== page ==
Friday, October 3, 2014

The Battle of Pilot Knob

A few weeks ago I shared about an upcoming reenactment for my R post in ABC Blogging Across Missouri series.  The Battle of Pilot Knob was part of Gen. Sterling Price’s last attempt to divert attention, supplies, and soldiers from the war in the east and gain Confederate control over a state he had once governed (1853-1857).  My Schnickelfritz and I traveled down to witness the anniversary battle, 150 years to the day from the original.

Having learned about traffic and parking woes at the Battle of Wilson Creek (we could hear the cannons roar as we waiting in a 2 mile line for the parking field), we arrived more than two hours early.  This gave us a little time to look around.




The permanent museum contained a model of the fort.  It was not made of logs with parapets as many of us may picture (F Troop anyone?), but a hexagonal earthworks with a dry moat surrounding it.  In the middle was a dugout building that served as the armory.

Other exhibits included one of those maps with lights to indicate troop movements.  It seemed very popular as I could never get close enough for a picture.  There was also a restored cannon that is believed to have been abandoned by the Confederate troops.







We were allowed to walk through the original fort (just DON’T scale the walls).  Here in the center is the crater left when Union troops abandoning the fort blew up all the munitions rather than let them fall into enemy hands.  I don’t know if the cannons are part of the permanent display or were brought in by re-enactors.


Aside from the battlefield there were various educational opportunities and places to listen to speakers.  This display was next to a tent with a “forensic surgeon” sign.  The man inside was sharing his knowledge of medical instruments and field surgery.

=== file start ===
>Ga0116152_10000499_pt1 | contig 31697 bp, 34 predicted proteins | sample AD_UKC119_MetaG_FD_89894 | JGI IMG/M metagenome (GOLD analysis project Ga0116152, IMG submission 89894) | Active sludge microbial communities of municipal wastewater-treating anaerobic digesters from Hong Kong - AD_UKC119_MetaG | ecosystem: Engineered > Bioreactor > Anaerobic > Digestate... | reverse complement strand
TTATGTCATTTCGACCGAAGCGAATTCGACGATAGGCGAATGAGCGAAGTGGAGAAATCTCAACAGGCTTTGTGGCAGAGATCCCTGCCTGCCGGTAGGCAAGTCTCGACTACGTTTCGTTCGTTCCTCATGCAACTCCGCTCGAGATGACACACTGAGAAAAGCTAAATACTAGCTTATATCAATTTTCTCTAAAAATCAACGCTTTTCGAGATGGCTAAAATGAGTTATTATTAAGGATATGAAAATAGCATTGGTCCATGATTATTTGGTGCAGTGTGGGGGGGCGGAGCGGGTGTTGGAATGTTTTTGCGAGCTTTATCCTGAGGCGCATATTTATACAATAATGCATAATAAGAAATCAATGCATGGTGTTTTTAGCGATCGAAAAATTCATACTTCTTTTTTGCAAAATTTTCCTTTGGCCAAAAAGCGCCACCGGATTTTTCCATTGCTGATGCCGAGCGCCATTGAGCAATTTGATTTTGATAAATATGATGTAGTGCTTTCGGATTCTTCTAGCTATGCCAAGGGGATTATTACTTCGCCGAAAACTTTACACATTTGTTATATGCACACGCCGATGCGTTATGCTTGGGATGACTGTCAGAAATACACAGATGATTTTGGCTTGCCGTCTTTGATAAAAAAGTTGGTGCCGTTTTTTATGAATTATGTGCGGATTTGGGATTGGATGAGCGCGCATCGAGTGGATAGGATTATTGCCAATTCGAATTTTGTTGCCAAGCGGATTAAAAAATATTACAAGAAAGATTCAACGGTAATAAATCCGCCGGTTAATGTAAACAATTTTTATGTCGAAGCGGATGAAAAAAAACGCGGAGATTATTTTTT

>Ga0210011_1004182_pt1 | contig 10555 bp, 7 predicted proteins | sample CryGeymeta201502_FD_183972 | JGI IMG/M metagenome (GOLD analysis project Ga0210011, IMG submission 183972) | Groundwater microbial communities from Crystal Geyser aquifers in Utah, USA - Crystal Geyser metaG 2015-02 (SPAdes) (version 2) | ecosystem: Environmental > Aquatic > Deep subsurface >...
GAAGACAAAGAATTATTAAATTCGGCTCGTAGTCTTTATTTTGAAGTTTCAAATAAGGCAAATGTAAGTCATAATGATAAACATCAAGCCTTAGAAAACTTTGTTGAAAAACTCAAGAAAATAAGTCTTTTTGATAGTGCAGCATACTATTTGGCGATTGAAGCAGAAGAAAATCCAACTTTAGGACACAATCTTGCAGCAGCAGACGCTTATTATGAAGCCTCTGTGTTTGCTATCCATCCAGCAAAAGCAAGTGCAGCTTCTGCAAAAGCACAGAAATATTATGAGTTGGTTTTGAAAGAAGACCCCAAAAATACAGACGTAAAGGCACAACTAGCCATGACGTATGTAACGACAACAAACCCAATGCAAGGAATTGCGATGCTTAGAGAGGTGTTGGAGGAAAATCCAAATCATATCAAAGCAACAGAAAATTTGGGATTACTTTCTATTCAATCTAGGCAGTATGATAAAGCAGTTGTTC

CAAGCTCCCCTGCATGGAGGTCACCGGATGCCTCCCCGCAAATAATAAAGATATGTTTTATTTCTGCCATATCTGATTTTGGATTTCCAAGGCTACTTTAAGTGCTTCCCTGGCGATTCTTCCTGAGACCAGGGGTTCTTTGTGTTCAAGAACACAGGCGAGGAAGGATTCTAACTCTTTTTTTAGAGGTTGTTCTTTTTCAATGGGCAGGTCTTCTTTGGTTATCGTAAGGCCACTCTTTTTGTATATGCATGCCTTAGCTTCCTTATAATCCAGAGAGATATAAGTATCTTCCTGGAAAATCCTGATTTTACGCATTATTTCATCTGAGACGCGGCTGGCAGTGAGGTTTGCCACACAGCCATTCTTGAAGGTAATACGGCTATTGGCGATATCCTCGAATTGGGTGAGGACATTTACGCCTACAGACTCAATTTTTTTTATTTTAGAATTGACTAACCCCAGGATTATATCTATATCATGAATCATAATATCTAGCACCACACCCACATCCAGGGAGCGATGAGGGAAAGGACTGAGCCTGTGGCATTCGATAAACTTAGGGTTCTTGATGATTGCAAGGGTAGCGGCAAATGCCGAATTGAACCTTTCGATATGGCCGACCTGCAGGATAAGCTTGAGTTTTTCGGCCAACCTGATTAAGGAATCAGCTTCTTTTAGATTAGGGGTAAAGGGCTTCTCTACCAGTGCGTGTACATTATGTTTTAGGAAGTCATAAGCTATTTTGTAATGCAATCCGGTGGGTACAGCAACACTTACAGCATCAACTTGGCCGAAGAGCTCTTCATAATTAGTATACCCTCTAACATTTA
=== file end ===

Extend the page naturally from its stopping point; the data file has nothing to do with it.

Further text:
Sadly, many war dead did not get such fine treatment as this hearse—instead they were buried in a mass grave on the battlefield.



And of course there were the suttler tents—I’d never seen such fine dresses.  There were vendors selling soldier uniforms too and the usual collection of wooden swords for the boys.  Schnickelfritz got a tin cup and a flint & steel kit, he’s think ahead to Frontiersmen Camping Fellowship.

Finally it was time to find our seats and wait for the battle.  The field had a slight rise in the center which prevented us from seeing clear to the other side, but we managed to find a shaded spot.  A mounted soldier stopped by to let us know the Union Cavalry would be mustering in our corning. This meant sometimes we had great action shots like this ….

But other times our view wasn’t nearly as exciting….

Still we managed to see a few things that we found interesting enough to research further when we got home.

Ever see this flag waving about in a Civil War movie?  Perhaps not since most of them (like Gettysburg and Gods and Generals) focus on the eastern battles.  This was the flag of the Missouri 1st Regiment Cavalry (dismounted).  I thought it was important to point out to my son as he’d developed an idea that Confederates were “the bad guys.”  I pointed out there were God-fearing Christians on both sides.

Thanks to my telephoto lens, I was able to notice a few women taking part in the event.  The one in the upper right corner was trying to “blend in” as Confederate cavalry, but the other was clearly wearing a skirt on the battlefield.  Later we saw her escorting this gentleman to the shade and giving him some water.  She spoke to a fire fighter volunteer who’d been keeping tourists behind the barricades.  I don’t know if she was playing the role of a field nurse or the real thing keeping an eye out for heat exhaustion, etc.  I wasn’t able to find anything online about nurses being issued uniforms, so if any read can enlighten me I’d love to know.

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